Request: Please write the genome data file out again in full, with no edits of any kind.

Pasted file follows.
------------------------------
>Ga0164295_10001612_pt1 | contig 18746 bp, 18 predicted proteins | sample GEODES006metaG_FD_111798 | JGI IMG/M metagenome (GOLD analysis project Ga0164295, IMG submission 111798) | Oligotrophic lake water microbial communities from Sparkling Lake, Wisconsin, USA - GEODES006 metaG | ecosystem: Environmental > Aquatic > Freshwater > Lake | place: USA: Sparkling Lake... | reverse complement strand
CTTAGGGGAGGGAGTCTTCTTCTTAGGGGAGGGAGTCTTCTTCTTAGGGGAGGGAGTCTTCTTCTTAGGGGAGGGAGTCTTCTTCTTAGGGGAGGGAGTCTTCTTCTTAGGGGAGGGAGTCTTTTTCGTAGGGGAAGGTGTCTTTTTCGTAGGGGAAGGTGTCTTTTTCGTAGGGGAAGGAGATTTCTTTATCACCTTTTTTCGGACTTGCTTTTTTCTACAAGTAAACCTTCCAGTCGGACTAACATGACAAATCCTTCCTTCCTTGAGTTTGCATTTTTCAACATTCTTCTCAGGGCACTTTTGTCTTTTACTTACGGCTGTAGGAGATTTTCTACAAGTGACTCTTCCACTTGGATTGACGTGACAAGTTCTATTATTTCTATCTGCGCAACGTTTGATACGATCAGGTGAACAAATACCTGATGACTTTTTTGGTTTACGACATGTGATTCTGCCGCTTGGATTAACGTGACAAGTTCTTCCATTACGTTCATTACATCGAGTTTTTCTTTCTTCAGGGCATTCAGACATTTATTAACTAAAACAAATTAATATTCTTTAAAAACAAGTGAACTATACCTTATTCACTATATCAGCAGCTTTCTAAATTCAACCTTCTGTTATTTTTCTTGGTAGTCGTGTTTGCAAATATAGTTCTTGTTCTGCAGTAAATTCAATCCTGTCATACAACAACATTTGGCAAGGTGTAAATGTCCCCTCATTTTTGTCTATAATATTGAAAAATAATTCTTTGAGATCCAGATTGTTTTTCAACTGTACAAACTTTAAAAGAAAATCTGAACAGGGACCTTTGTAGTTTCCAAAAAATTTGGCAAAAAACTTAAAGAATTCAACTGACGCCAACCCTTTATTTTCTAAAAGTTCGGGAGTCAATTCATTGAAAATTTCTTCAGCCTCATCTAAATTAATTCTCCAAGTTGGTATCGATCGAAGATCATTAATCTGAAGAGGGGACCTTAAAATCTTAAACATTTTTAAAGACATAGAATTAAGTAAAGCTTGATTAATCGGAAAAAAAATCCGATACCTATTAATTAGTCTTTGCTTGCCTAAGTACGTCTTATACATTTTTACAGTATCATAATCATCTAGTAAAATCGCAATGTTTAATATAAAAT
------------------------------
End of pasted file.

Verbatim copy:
>Ga0164295_10001612_pt1 | contig 18746 bp, 18 predicted proteins | sample GEODES006metaG_FD_111798 | JGI IMG/M metagenome (GOLD analysis project Ga0164295, IMG submission 111798) | Oligotrophic lake water microbial communities from Sparkling Lake, Wisconsin, USA - GEODES006 metaG | ecosystem: Environmental > Aquatic > Freshwater > Lake | place: USA: Sparkling Lake... | reverse complement strand
CTTAGGGGAGGGAGTCTTCTTCTTAGGGGAGGGAGTCTTCTTCTTAGGGGAGGGAGTCTTCTTCTTAGGGGAGGGAGTCTTCTTCTTAGGGGAGGGAGTCTTCTTCTTAGGGGAGGGAGTCTTTTTCGTAGGGGAAGGTGTCTTTTTCGTAGGGGAAGGTGTCTTTTTCGTAGGGGAAGGAGATTTCTTTATCACCTTTTTTCGGACTTGCTTTTTTCTACAAGTAAACCTTCCAGTCGGACTAACATGACAAATCCTTCCTTCCTTGAGTTTGCATTTTTCAACATTCTTCTCAGGGCACTTTTGTCTTTTACTTACGGCTGTAGGAGATTTTCTACAAGTGACTCTTCCACTTGGATTGACGTGACAAGTTCTATTATTTCTATCTGCGCAACGTTTGATACGATCAGGTGAACAAATACCTGATGACTTTTTTGGTTTACGACATGTGATTCTGCCGCTTGGATTAACGTGACAAGTTCTTCCATTACGTTCATTACATCGAGTTTTTCTTTCTTCAGGGCATTCAGACATTTATTAACTAAAACAAATTAATATTCTTTAAAAACAAGTGAACTATACCTTATTCACTATATCAGCAGCTTTCTAAATTCAACCTTCTGTTATTTTTCTTGGTAGTCGTGTTTGCAAATATAGTTCTTGTTCTGCAGTAAATTCAATCCTGTCATACAACAACATTTGGCAAGGTGTAAATGTCCCCTCATTTTTGTCTATAATATTGAAAAATAATTCTTTGAGATCCAGATTGTTTTTCAACTGTACAAACTTTAAAAGAAAATCTGAACAGGGACCTTTGTAGTTTCCAAAAAATTTGGCAAAAAACTTAAAGAATTCAACTGACGCCAACCCTTTATTTTCTAAAAGTTCGGGAGTCAATTCATTGAAAATTTCTTCAGCCTCATCTAAATTAATTCTCCAAGTTGGTATCGATCGAAGATCATTAATCTGAAGAGGGGACCTTAAAATCTTAAACATTTTTAAAGACATAGAATTAAGTAAAGCTTGATTAATCGGAAAAAAAATCCGATACCTATTAATTAGTCTTTGCTTGCCTAAGTACGTCTTATACATTTTTACAGTATCATAATCATCTAGTAAAATCGCAATGTTTAATATAAAAT